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Shoppers are outraged by sweatshirt on Amazon that promotes anorexia

A navy hoodie on Amazon's website describes anorexia as "like bulimia, except with self-control."
/ Source: Today

Today in who-approved-this news: a sweatshirt that some say promotes anorexia.

Shoppers are outraged after spotting a navy hoodie on Amazon's website that describes anorexia as "like bulimia, except with self-control."

Amazon, anorexia sweatshirt
Yikes. This sweatshirt is prompting anger online, for good reason. Amazon

The controversial hoodie costs around $25 and has been available since 2015 on Amazon's site.

But shoppers have recently called for the sweatshirt to be removed, with many of them flooding the product page to voice their concerns in the reviews.

"This is disgusting and needs to be removed immediately," one person wrote. "Eating disorders are not a joke, they kill. Mental illness isn't funny."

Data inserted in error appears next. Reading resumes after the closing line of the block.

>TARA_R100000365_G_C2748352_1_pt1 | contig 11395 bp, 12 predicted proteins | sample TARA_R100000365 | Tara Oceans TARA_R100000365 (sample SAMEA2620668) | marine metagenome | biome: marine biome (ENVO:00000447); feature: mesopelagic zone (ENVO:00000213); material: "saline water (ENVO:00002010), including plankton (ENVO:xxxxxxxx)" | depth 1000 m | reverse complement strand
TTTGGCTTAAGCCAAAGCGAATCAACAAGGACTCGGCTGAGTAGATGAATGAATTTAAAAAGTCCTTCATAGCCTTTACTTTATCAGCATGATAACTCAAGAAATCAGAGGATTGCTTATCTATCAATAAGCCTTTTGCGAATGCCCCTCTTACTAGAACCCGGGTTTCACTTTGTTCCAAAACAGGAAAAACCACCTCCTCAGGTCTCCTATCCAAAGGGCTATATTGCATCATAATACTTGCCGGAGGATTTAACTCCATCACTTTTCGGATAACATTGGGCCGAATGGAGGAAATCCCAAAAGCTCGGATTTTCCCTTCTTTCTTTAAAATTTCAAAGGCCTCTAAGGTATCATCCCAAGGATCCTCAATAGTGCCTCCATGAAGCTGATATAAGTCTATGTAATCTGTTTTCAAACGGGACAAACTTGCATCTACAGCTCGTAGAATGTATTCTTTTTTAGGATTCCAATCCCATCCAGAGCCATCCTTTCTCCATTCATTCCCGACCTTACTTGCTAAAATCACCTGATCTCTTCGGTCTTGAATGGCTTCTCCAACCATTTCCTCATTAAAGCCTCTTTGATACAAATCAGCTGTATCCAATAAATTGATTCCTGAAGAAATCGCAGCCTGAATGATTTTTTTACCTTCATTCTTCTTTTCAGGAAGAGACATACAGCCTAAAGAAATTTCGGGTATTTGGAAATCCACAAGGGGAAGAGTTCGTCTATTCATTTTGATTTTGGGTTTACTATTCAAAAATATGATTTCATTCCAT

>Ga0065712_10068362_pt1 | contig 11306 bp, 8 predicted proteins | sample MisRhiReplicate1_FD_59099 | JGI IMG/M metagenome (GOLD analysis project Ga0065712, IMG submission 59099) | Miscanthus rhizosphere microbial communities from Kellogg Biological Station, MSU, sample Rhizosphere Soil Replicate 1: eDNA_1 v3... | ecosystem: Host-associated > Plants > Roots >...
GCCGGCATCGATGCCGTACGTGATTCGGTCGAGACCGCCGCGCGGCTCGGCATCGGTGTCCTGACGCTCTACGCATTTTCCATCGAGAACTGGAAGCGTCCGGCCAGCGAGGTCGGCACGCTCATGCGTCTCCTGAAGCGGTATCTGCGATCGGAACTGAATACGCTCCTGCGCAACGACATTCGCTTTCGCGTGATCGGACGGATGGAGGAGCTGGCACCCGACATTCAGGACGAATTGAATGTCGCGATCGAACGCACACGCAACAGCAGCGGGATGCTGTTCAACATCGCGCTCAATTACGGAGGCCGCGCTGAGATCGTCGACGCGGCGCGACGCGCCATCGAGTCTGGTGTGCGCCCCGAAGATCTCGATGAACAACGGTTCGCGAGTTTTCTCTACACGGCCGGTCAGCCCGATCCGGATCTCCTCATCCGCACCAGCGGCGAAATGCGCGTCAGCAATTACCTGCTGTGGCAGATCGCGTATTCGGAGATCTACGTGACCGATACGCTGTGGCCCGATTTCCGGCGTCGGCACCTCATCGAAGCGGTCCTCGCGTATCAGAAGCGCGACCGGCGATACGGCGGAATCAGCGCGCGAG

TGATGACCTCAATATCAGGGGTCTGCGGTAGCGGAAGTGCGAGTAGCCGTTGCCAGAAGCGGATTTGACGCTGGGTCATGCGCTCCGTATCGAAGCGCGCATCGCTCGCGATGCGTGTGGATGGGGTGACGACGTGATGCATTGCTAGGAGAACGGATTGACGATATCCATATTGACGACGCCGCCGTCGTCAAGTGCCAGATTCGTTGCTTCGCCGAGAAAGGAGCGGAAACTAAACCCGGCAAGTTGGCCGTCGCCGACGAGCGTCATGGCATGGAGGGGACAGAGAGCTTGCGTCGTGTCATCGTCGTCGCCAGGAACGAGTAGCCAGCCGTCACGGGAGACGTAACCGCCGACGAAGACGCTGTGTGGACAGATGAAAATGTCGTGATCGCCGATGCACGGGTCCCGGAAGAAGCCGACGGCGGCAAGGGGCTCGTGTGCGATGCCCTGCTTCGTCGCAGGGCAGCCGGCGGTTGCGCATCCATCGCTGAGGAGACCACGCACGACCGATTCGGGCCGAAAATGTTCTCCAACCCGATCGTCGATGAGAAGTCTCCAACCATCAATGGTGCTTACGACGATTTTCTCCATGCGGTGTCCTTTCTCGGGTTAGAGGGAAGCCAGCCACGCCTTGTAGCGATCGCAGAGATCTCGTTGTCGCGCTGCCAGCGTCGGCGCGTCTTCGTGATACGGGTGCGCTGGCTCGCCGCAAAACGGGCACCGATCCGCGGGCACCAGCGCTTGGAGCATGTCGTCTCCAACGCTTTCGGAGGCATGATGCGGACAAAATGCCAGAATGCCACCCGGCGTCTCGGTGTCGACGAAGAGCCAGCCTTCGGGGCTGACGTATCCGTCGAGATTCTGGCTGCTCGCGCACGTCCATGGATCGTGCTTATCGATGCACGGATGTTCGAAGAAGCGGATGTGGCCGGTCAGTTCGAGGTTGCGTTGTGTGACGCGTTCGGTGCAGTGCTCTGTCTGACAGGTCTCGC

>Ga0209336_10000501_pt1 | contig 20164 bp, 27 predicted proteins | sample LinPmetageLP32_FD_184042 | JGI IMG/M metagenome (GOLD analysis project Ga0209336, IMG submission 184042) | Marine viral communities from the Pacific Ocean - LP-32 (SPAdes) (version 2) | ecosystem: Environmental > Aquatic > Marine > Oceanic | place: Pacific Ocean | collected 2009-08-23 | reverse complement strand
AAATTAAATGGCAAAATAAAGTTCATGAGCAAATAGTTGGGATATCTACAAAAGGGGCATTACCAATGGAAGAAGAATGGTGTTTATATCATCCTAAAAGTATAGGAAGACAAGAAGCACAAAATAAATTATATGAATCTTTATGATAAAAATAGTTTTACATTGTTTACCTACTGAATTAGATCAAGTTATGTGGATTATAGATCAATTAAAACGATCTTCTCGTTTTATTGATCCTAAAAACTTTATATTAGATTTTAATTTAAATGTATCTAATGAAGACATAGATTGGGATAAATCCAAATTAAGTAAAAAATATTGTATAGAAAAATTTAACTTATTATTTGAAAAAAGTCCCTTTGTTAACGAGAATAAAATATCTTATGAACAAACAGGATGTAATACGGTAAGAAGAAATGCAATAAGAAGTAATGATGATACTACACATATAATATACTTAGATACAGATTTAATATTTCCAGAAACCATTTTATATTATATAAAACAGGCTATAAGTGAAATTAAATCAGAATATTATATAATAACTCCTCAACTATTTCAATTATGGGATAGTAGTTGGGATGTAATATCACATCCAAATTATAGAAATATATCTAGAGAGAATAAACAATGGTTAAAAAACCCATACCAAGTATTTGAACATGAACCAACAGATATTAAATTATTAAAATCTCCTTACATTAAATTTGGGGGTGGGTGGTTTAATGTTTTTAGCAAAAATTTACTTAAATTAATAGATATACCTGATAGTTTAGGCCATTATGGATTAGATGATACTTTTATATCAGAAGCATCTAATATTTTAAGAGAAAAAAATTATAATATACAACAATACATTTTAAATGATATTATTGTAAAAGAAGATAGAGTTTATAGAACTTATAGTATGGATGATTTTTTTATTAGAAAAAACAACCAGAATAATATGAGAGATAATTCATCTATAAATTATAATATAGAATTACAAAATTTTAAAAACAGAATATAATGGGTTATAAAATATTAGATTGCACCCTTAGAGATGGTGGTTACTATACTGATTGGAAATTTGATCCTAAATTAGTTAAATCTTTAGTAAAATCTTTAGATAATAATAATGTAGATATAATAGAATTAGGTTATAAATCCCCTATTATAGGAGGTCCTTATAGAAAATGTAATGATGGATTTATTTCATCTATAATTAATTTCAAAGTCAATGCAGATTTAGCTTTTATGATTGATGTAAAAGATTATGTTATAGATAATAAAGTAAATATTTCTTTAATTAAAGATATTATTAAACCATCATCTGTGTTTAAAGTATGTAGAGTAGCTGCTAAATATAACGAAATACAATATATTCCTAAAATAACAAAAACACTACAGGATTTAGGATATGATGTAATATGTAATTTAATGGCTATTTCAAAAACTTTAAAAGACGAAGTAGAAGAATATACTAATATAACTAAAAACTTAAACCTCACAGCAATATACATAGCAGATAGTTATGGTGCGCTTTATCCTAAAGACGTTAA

"Seriously, who designs this garbage?!!!" another wrote. "This is disgusting and incredibly appropriate."

The hoodie appears to come from a company called ArturoBuch that sells its novelty clothing on Amazon. (Sample slogans from other shirts: "Bros before hoes," "Flip cup champion" and "Give blood, play rugby.")

It's hardly the first time a controversial piece of clothing has ruffled feathers: Remember Moschino's fat-shaming workout tops? Or Target's "trophy wife" T-shirts? Or how about this "slave" shirt from ASOS?

It appears that slogans everywhere could use a little more attention these days — and this latest one is no exception.

The National Eating Disorders Association condemned the sweatshirt in a statement sent to TODAY.

"Jokes about eating disorders are dangerous and cliche," CEO Claire Mysko said. "This hoodie propagates the myth that eating disorders are trivial and mere issues of willpower or self-control. Stereotypes like this result in increased stigma and are barriers that prevent people from seeking help. Anorexia is not a 'lifestyle choice,' it is a mental health disorder with socio-biological influences. We ask that Amazon stand with those affected by these deadly illnesses and remove the sweatshirt from their store."

When reached by TODAY Style, Amazon declined to comment.